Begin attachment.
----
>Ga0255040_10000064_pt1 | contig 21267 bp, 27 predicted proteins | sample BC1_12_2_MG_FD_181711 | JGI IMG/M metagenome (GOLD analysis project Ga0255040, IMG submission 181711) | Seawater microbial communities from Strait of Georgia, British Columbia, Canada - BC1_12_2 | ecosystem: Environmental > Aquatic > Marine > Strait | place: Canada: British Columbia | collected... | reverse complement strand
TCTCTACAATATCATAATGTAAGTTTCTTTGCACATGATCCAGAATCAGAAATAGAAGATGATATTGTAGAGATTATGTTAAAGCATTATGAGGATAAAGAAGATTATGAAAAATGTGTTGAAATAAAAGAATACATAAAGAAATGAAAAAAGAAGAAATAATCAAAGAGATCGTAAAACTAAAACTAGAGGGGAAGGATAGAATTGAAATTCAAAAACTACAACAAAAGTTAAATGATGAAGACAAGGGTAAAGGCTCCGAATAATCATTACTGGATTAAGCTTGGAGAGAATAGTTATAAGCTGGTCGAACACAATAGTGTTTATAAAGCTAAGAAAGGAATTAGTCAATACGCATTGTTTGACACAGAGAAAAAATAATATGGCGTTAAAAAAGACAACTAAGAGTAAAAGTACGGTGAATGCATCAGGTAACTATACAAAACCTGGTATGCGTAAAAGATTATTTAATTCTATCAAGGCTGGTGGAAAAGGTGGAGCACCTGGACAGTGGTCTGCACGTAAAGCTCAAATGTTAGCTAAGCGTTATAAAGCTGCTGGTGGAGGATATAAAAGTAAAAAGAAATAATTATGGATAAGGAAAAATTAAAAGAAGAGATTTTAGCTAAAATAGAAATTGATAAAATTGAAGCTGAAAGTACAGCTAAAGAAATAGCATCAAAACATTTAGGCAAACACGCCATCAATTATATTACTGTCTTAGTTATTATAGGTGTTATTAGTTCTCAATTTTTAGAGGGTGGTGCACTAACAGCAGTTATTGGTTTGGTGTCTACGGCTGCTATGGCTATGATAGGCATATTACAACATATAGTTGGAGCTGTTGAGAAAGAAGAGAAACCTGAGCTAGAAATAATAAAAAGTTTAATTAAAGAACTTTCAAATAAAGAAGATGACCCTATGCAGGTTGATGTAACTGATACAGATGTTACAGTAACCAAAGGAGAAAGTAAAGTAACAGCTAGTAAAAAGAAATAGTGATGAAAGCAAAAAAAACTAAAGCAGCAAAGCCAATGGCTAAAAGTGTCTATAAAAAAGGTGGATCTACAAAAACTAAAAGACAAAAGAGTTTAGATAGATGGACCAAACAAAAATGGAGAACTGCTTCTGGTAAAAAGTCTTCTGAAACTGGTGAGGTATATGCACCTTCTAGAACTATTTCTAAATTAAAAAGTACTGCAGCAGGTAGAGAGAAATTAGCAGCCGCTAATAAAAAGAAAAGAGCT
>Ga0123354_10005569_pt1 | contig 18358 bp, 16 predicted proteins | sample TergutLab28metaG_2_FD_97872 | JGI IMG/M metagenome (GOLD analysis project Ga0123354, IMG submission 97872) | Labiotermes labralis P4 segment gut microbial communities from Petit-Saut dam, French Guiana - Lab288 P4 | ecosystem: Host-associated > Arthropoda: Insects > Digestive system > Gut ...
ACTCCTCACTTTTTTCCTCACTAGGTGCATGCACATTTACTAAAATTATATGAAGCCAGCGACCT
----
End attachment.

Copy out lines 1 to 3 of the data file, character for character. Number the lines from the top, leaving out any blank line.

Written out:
>Ga0255040_10000064_pt1 | contig 21267 bp, 27 predicted proteins | sample BC1_12_2_MG_FD_181711 | JGI IMG/M metagenome (GOLD analysis project Ga0255040, IMG submission 181711) | Seawater microbial communities from Strait of Georgia, British Columbia, Canada - BC1_12_2 | ecosystem: Environmental > Aquatic > Marine > Strait | place: Canada: British Columbia | collected... | reverse complement strand
TCTCTACAATATCATAATGTAAGTTTCTTTGCACATGATCCAGAATCAGAAATAGAAGATGATATTGTAGAGATTATGTTAAAGCATTATGAGGATAAAGAAGATTATGAAAAATGTGTTGAAATAAAAGAATACATAAAGAAATGAAAAAAGAAGAAATAATCAAAGAGATCGTAAAACTAAAACTAGAGGGGAAGGATAGAATTGAAATTCAAAAACTACAACAAAAGTTAAATGATGAAGACAAGGGTAAAGGCTCCGAATAATCATTACTGGATTAAGCTTGGAGAGAATAGTTATAAGCTGGTCGAACACAATAGTGTTTATAAAGCTAAGAAAGGAATTAGTCAATACGCATTGTTTGACACAGAGAAAAAATAATATGGCGTTAAAAAAGACAACTAAGAGTAAAAGTACGGTGAATGCATCAGGTAACTATACAAAACCTGGTATGCGTAAAAGATTATTTAATTCTATCAAGGCTGGTGGAAAAGGTGGAGCACCTGGACAGTGGTCTGCACGTAAAGCTCAAATGTTAGCTAAGCGTTATAAAGCTGCTGGTGGAGGATATAAAAGTAAAAAGAAATAATTATGGATAAGGAAAAATTAAAAGAAGAGATTTTAGCTAAAATAGAAATTGATAAAATTGAAGCTGAAAGTACAGCTAAAGAAATAGCATCAAAACATTTAGGCAAACACGCCATCAATTATATTACTGTCTTAGTTATTATAGGTGTTATTAGTTCTCAATTTTTAGAGGGTGGTGCACTAACAGCAGTTATTGGTTTGGTGTCTACGGCTGCTATGGCTATGATAGGCATATTACAACATATAGTTGGAGCTGTTGAGAAAGAAGAGAAACCTGAGCTAGAAATAATAAAAAGTTTAATTAAAGAACTTTCAAATAAAGAAGATGACCCTATGCAGGTTGATGTAACTGATACAGATGTTACAGTAACCAAAGGAGAAAGTAAAGTAACAGCTAGTAAAAAGAAATAGTGATGAAAGCAAAAAAAACTAAAGCAGCAAAGCCAATGGCTAAAAGTGTCTATAAAAAAGGTGGATCTACAAAAACTAAAAGACAAAAGAGTTTAGATAGATGGACCAAACAAAAATGGAGAACTGCTTCTGGTAAAAAGTCTTCTGAAACTGGTGAGGTATATGCACCTTCTAGAACTATTTCTAAATTAAAAAGTACTGCAGCAGGTAGAGAGAAATTAGCAGCCGCTAATAAAAAGAAAAGAGCT
>Ga0123354_10005569_pt1 | contig 18358 bp, 16 predicted proteins | sample TergutLab28metaG_2_FD_97872 | JGI IMG/M metagenome (GOLD analysis project Ga0123354, IMG submission 97872) | Labiotermes labralis P4 segment gut microbial communities from Petit-Saut dam, French Guiana - Lab288 P4 | ecosystem: Host-associated > Arthropoda: Insects > Digestive system > Gut ...